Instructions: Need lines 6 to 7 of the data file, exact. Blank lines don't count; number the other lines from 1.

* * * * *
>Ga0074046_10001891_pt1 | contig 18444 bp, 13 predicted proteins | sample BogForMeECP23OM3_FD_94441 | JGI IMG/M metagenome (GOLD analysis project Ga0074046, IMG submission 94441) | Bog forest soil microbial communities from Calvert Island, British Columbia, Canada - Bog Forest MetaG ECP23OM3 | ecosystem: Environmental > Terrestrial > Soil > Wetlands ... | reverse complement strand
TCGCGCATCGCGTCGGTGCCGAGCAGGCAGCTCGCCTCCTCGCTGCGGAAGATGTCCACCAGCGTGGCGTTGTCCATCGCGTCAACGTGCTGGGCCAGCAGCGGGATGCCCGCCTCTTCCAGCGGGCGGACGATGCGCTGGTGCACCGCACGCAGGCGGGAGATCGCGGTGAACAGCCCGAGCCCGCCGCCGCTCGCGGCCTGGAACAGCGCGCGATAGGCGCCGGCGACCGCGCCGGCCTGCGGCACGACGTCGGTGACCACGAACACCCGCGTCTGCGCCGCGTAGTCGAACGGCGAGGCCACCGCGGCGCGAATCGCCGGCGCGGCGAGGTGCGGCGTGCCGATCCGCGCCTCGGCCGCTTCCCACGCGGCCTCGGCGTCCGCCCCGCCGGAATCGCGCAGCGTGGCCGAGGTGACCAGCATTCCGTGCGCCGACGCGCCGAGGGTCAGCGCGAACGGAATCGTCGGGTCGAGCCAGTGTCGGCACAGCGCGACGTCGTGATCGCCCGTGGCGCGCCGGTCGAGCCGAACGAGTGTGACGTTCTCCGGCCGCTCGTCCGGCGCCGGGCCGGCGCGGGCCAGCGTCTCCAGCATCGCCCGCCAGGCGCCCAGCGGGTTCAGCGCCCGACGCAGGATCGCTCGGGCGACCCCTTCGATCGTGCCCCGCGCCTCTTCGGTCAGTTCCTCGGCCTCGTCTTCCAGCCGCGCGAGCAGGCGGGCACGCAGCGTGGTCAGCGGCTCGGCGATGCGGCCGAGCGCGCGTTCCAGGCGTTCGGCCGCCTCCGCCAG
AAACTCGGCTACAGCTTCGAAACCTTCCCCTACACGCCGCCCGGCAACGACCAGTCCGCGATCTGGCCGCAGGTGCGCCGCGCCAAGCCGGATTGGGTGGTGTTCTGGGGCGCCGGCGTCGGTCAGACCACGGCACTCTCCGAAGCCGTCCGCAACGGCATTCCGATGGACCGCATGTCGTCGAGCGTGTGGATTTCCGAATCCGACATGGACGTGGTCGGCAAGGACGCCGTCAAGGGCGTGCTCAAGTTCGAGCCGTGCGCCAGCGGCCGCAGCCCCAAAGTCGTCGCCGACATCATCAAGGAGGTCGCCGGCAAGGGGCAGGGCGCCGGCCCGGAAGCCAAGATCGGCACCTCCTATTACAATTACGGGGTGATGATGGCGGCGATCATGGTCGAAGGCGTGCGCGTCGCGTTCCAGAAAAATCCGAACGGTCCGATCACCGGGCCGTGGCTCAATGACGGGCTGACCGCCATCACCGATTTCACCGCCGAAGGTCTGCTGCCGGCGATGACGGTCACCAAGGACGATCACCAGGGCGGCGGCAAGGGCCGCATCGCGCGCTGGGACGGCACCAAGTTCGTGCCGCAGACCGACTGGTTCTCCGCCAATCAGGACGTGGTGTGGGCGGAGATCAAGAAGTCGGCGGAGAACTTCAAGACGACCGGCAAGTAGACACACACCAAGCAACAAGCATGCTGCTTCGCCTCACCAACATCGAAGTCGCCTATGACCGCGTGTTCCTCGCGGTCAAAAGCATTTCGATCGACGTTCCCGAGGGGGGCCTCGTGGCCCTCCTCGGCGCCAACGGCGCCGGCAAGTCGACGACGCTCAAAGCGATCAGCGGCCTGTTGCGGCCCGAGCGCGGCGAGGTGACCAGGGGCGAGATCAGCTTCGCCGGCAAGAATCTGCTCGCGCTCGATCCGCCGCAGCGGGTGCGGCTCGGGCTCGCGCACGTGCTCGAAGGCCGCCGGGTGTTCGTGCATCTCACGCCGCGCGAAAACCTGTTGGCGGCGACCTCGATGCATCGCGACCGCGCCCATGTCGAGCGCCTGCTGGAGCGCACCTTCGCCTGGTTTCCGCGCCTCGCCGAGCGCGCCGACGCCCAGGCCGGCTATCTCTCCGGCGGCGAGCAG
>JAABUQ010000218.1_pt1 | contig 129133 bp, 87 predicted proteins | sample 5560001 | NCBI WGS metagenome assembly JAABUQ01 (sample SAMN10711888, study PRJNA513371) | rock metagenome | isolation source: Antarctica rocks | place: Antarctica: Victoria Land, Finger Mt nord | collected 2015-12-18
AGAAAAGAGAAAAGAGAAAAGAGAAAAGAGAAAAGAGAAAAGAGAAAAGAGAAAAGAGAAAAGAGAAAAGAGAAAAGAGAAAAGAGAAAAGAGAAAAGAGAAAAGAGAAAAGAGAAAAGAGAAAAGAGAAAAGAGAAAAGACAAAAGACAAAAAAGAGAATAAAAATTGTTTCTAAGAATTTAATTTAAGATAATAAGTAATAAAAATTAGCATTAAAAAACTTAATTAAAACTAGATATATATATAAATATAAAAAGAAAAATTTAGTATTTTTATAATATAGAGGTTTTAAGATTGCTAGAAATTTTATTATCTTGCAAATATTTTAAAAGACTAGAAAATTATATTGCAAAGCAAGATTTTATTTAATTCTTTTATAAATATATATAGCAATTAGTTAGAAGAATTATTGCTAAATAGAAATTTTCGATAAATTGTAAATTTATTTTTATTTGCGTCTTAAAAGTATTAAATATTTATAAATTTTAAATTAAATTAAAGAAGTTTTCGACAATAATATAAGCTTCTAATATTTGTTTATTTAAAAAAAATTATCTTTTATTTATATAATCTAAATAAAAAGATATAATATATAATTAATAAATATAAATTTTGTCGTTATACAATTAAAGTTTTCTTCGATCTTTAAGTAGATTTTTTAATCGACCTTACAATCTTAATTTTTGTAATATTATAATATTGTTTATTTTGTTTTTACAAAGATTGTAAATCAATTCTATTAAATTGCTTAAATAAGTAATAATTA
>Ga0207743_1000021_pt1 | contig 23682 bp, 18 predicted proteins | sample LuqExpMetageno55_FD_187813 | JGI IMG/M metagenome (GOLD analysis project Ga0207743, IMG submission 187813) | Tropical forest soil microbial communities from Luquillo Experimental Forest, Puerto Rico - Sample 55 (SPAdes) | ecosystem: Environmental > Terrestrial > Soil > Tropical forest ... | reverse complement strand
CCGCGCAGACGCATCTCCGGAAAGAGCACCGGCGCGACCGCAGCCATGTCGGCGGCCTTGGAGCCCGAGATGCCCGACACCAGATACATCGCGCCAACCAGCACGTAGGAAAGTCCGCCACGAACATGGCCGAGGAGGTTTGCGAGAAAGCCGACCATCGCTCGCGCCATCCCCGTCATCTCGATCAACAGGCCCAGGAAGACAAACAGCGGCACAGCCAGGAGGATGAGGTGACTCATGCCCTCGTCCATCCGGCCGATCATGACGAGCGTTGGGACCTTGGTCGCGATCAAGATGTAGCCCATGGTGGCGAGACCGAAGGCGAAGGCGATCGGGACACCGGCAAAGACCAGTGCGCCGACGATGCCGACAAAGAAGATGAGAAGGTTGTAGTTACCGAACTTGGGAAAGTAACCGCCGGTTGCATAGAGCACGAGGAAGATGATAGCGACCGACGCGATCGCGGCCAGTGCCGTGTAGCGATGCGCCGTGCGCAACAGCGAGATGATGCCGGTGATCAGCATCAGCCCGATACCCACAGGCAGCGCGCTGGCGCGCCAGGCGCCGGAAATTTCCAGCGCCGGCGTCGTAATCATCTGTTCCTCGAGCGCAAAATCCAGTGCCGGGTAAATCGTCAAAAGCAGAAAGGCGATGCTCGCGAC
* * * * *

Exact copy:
>Ga0207743_1000021_pt1 | contig 23682 bp, 18 predicted proteins | sample LuqExpMetageno55_FD_187813 | JGI IMG/M metagenome (GOLD analysis project Ga0207743, IMG submission 187813) | Tropical forest soil microbial communities from Luquillo Experimental Forest, Puerto Rico - Sample 55 (SPAdes) | ecosystem: Environmental > Terrestrial > Soil > Tropical forest ... | reverse complement strand
CCGCGCAGACGCATCTCCGGAAAGAGCACCGGCGCGACCGCAGCCATGTCGGCGGCCTTGGAGCCCGAGATGCCCGACACCAGATACATCGCGCCAACCAGCACGTAGGAAAGTCCGCCACGAACATGGCCGAGGAGGTTTGCGAGAAAGCCGACCATCGCTCGCGCCATCCCCGTCATCTCGATCAACAGGCCCAGGAAGACAAACAGCGGCACAGCCAGGAGGATGAGGTGACTCATGCCCTCGTCCATCCGGCCGATCATGACGAGCGTTGGGACCTTGGTCGCGATCAAGATGTAGCCCATGGTGGCGAGACCGAAGGCGAAGGCGATCGGGACACCGGCAAAGACCAGTGCGCCGACGATGCCGACAAAGAAGATGAGAAGGTTGTAGTTACCGAACTTGGGAAAGTAACCGCCGGTTGCATAGAGCACGAGGAAGATGATAGCGACCGACGCGATCGCGGCCAGTGCCGTGTAGCGATGCGCCGTGCGCAACAGCGAGATGATGCCGGTGATCAGCATCAGCCCGATACCCACAGGCAGCGCGCTGGCGCGCCAGGCGCCGGAAATTTCCAGCGCCGGCGTCGTAATCATCTGTTCCTCGAGCGCAAAATCCAGTGCCGGGTAAATCGTCAAAAGCAGAAAGGCGATGCTCGCGAC